Certolizumab pegolRx

Last updated: November 24, 2014

Trade Name: Cimzia

Drug Class: Biologic DMARD, TNF antagonist

Preparations: For subcutaneous injection 200 mg vial lyophilized powder for reconstitution or 200 mg pre-filled syringe

Dose: 400 mg by subcutaneous injection at weeks 0, 2 , 4 and then either 200 mg every 2 weeks or 400 mg every 4 weeks. For Crohn’s, the maintenance dose of 400 mg every 4 weeks is recommended in the FDA label.

Indications: RA, psoriatic arthritis, ankylosing spondylitis, Crohn’s disease

Mechanism of Action: A recombinant humanized Fab fragment (lacks Fc region) of a monoclonal antibody to human TNF alpha conjugated to polyethylene glycol. It binds to TNF alpha neutralizing it.

Contraindications: Hypersensitivity, untreated tuberculosis and other opportunistic infections, sepsis, active infection, chronic localized or recurrent infections, demyelinating disease, optic neuritis, moderate-to-severe heart failure.

Precautions: Increased risk of serious infections including TB and fungal. Exclude latent or active TB with a skin test or TB blood test (interferon-gamma release assays or IGRA). Caution in debilitated or high risk of infection. Exclude active hepatitis B infection or carriage.  Avoid live virus vaccines and BCG. Do not use with other biologics. May exacerbate pre-exisiting demyelinating disease and heart failure.

Monitoring: Monitor clinically for infection. Periodic CBC. After therapy started, additional TB testing may be indicated for individuals likely to have exposure to TB.

Pregnancy Risk: B

Adverse Effects
Common: Injection site reactions, positive antinuclear antibody, positive antinuclear and double stranded DNA antibody.
Less common: Allergy, infection (bacterial, but particularly opportunistic infections such as tuberculosis, listeriosis, and histoplasmosis).
Rare: Lymphoma (including fatal hepatosplenic T-cell lymphoma), hepatitis, demyelinating CNS disorders, optic neuritis, seizures, pancytopenia, drug-induced lupus, reactivation of hepatitis B, new onset psoriasis. Certolizumab pegol may cause falsely elevated activated partial thromboplastin time (aPTT) results in some assays.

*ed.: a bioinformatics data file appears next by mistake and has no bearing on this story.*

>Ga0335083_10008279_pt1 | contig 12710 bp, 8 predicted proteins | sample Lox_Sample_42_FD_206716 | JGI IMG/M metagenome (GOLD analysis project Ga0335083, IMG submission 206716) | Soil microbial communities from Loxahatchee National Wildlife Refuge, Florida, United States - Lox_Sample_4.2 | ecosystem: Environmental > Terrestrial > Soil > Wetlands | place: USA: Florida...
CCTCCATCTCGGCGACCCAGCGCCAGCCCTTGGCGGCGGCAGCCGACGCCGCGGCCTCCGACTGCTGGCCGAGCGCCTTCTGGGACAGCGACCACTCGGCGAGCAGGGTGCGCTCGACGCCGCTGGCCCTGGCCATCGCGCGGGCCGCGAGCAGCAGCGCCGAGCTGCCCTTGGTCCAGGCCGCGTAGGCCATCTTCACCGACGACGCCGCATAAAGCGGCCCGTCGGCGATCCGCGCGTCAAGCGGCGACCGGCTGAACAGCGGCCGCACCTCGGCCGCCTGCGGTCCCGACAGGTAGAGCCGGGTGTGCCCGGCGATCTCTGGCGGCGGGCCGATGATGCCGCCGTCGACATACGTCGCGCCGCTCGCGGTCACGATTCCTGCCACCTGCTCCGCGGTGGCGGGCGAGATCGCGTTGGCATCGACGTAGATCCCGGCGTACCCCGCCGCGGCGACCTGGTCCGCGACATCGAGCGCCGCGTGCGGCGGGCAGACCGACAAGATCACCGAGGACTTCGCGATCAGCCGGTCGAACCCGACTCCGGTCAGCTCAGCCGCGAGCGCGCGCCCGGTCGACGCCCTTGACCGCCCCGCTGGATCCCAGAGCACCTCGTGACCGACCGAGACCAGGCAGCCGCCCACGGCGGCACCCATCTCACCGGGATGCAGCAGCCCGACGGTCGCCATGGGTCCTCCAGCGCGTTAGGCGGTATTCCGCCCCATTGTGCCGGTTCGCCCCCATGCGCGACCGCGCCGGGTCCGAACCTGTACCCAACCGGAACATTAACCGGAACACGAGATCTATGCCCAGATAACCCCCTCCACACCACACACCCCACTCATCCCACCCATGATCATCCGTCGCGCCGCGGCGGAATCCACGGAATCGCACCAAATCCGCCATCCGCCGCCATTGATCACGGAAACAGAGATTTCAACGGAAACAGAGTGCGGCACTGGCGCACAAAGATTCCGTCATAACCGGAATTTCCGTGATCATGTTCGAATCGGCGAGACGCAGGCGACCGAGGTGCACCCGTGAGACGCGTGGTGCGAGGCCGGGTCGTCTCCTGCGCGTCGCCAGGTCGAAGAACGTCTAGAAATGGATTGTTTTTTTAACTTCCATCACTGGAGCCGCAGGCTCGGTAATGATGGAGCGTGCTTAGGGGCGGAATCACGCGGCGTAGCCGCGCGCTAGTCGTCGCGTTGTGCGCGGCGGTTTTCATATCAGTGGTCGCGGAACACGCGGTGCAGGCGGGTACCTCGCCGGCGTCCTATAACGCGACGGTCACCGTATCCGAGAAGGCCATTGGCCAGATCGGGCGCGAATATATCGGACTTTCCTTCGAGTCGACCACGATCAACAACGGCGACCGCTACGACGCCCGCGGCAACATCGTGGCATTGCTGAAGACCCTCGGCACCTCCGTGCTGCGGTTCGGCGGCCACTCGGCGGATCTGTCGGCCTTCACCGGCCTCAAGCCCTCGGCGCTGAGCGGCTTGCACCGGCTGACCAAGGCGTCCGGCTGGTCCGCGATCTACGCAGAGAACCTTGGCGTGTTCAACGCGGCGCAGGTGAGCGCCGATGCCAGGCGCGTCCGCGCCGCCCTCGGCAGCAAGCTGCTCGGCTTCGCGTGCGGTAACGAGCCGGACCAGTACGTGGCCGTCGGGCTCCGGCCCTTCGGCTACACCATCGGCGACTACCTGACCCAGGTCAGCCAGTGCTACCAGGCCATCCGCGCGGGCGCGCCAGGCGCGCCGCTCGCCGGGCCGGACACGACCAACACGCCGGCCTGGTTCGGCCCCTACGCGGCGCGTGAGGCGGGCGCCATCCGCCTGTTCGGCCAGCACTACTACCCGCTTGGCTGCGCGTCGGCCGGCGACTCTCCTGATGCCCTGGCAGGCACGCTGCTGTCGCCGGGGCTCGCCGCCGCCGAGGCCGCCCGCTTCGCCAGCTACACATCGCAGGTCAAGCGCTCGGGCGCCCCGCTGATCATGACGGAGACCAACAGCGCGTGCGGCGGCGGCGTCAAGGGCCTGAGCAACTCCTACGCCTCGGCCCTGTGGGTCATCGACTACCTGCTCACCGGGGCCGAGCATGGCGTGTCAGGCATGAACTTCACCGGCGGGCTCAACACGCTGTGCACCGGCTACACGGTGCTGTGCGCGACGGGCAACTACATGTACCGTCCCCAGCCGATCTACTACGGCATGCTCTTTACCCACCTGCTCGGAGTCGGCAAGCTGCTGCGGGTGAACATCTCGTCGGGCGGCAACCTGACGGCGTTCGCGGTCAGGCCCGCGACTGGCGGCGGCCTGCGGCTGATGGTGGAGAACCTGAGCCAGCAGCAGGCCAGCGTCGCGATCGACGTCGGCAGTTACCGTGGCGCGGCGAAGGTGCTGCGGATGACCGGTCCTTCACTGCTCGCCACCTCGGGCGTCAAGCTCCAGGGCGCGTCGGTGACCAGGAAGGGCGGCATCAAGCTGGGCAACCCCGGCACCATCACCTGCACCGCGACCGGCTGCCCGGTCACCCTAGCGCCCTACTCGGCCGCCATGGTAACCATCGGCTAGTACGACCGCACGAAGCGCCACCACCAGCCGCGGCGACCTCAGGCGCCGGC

Drug Interactions: Concurrent use of high-dose steroids and other immunosuppressants may increase risk of infection.

Patient Instructions: Avoid live virus vaccines; avoid pregnancy; stop injections and call your doctor if an infection or fever develops that lasts more than a few days.

Comments: TNF antagonists are among the most effective treatments for RA. Patients start to respond quickly, usually within 4–6 weeks, but maximum response may take 4-6 months.  In RA,  increasing the dose of certolizumab from 200 mg every 2 weeks to 400 mg every 2 weeks did not result in additional benefit.  Combined therapy of an anti-TNF with MTX is more effective than either drug alone. TNF antagonists are being explored in a range of diseases such as sarcoidosis and inflammatory eye disease. Risk of tuberculosis may be lower with etanercept than other TNF antagonists; comparative risk of adverse effects among individual TNF antagonists is not clear and side effects likely a class effect. Patients may form antibodies to anti-TNF drugs that decrease their effect. Concurrent treatment with MTX may reduce the frequency of this.

Clinical Pharmacology: Half-life is 14 days. Biologic agents are not metabolized and thus have few drug interactions.

Cost: $$$$$

Singh JA, Furst DE, Bharat A. et al.2012 Update of the 2008 American College of Rheumatology recommendations for the use of disease-modifying antirheumatic drugs and biologic agents in the treatment of rheumatoid arthritis.Arthritis Care Res 2012;64(5):625-39. PMID:22473917
Curtis JR, Chen L, Luijtens K, et al. Dose escalation of certolizumab pegol from 200 mg to 400 mg every other week provides no additional efficacy in rheumatoid arthritis: an analysis of individual patient-level data. Arthritis Rheum 2011;63:2203-8. PMID: 21484766.


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